• Pay attention, Einstein. The only SUPPORT you have given for your “empty declaration” (also known a opinion) that birth is the correct point for personhood to attach is your notion that the availability and number of caretakers somehow matters. It does not. If it did, such an argument would justify infanticide along with abortion.

    Of course you don’t get it. I don’t expect you to. But your 19th century line of argument is coming thru loud and clear to sharper people who are listening. You came thru right on schedule like a good little marionette. Again, thank you.

  • I had one about 45 years ago, just a couple of years into the one marriage I am still in, right after we had a seven-month baby and were told by doctors that any future babies would be very risky to both baby and mother. Our little boy (and his mother) miraculously turned out completely okay. We called him our miracle baby and called it quits via vasectomy. I was grateful that such a procedure was available and have never regretted it a single day in my life. I could give my wife the gift of no worry, no more risks.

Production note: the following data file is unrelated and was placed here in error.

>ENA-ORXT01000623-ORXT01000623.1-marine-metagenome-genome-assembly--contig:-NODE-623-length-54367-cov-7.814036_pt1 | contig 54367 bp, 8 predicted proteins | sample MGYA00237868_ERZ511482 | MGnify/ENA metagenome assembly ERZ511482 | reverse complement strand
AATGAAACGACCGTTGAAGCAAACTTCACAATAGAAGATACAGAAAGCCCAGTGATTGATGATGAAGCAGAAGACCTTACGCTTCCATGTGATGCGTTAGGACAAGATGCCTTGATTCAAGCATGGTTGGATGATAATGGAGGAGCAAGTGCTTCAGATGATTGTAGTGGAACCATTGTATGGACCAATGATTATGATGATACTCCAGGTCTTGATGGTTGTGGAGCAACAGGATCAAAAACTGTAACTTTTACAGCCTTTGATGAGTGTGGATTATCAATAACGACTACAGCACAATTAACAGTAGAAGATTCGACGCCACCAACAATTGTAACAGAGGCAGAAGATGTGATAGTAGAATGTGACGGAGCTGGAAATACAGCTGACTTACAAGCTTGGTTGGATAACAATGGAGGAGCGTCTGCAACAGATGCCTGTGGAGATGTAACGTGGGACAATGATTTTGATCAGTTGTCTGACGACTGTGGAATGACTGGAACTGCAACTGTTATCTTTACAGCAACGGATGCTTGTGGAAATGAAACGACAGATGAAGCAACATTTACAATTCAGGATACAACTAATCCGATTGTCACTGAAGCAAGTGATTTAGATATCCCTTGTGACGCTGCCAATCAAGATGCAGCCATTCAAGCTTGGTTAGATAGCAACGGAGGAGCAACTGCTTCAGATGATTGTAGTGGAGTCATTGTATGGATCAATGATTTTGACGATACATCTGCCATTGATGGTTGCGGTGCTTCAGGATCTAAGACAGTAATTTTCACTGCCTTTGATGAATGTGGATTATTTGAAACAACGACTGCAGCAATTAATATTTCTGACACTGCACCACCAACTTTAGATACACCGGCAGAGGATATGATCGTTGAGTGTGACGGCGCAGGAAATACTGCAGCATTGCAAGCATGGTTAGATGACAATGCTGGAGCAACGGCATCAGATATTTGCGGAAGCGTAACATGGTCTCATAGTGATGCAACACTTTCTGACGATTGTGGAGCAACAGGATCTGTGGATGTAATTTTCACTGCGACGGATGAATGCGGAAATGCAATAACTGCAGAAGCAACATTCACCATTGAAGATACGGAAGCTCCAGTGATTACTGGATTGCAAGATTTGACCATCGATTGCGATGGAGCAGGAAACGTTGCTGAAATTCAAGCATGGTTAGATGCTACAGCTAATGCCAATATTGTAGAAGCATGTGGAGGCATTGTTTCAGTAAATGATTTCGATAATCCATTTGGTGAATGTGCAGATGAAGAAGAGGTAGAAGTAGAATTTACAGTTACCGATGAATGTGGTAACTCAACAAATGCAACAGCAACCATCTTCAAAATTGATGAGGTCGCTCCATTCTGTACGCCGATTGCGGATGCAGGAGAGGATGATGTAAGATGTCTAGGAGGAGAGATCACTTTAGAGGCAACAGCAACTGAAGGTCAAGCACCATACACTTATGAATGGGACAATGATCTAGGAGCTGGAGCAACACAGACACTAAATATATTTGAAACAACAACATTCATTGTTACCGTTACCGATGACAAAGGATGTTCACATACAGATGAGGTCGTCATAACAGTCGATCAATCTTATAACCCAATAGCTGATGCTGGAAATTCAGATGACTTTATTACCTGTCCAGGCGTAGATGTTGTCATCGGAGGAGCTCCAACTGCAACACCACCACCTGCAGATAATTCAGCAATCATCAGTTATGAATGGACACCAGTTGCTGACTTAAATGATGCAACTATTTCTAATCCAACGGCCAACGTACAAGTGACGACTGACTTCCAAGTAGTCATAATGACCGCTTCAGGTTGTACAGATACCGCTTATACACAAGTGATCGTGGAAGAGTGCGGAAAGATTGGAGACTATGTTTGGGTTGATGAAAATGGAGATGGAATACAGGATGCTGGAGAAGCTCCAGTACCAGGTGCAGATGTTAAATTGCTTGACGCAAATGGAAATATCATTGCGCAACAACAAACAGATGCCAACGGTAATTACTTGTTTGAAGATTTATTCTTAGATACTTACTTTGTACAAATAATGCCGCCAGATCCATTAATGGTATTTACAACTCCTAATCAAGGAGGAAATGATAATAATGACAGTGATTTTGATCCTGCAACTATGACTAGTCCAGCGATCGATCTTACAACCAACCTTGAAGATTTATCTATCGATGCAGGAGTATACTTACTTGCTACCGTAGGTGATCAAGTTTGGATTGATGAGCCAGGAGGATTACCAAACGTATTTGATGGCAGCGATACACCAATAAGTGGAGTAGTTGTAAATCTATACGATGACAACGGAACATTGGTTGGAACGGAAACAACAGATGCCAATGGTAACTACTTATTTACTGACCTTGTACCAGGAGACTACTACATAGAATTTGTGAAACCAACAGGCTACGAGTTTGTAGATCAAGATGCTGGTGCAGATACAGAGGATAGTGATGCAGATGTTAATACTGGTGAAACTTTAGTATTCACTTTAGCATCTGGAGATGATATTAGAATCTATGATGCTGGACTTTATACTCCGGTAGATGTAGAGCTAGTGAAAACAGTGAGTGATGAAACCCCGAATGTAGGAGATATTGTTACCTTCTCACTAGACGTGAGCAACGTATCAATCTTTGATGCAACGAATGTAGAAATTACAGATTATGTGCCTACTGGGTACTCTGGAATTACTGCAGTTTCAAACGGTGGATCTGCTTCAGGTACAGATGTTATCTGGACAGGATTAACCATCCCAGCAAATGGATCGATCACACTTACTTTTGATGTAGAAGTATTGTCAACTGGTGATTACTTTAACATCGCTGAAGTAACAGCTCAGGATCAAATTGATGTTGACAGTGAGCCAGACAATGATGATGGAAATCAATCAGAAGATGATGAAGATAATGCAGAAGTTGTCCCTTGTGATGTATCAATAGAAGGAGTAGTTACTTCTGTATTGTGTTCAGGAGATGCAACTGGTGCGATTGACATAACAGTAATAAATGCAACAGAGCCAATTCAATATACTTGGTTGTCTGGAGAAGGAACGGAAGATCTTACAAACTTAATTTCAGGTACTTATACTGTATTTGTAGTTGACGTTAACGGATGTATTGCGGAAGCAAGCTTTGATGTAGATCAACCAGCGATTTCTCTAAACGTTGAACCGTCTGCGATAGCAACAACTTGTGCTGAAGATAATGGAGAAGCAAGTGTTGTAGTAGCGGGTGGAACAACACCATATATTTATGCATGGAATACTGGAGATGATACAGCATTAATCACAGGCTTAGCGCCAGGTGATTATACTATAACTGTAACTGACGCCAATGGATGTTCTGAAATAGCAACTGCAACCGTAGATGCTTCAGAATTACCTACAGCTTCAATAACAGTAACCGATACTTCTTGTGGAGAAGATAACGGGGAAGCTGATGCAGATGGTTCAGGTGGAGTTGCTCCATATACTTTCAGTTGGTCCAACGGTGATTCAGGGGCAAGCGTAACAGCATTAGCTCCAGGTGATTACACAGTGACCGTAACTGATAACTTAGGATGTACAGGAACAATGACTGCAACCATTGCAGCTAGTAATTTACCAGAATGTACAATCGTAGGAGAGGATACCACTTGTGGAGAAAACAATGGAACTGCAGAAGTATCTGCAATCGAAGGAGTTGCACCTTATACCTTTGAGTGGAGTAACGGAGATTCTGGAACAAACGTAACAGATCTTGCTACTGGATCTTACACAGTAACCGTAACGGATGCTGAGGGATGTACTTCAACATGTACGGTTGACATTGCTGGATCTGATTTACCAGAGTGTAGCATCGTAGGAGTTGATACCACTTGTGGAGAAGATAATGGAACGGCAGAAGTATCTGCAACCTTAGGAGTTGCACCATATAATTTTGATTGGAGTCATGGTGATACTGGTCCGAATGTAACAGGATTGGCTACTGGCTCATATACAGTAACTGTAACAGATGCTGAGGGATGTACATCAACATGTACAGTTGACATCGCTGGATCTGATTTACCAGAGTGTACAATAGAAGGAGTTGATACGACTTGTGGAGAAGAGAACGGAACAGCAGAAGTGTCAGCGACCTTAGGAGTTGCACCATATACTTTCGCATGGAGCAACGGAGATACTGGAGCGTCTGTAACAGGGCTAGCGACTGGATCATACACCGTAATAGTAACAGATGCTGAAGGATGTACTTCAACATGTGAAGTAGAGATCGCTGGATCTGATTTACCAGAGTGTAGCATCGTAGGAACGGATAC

• The support I have for my declaration is the obvious physical difference in existence between gestation and birth. The lack of physical attachment to the bodily systems of another human being which separates a fetus from a person. Being born is the sole defining part of personhood in my argument.

    Caretakers are immaterial except for the fact that one can exist for a person but not a fetus. A pregnant woman is not the caretaker for a fetus. She bears a physical burden for a pregnancy unlike any condition which exists for caring for the born. Your need to lie about the lack of obvious physical differences here between born and unborn undermine any pretension of moral thinking on your part.

    “It does not. If it did, such an argument would justify infanticide along with abortion.”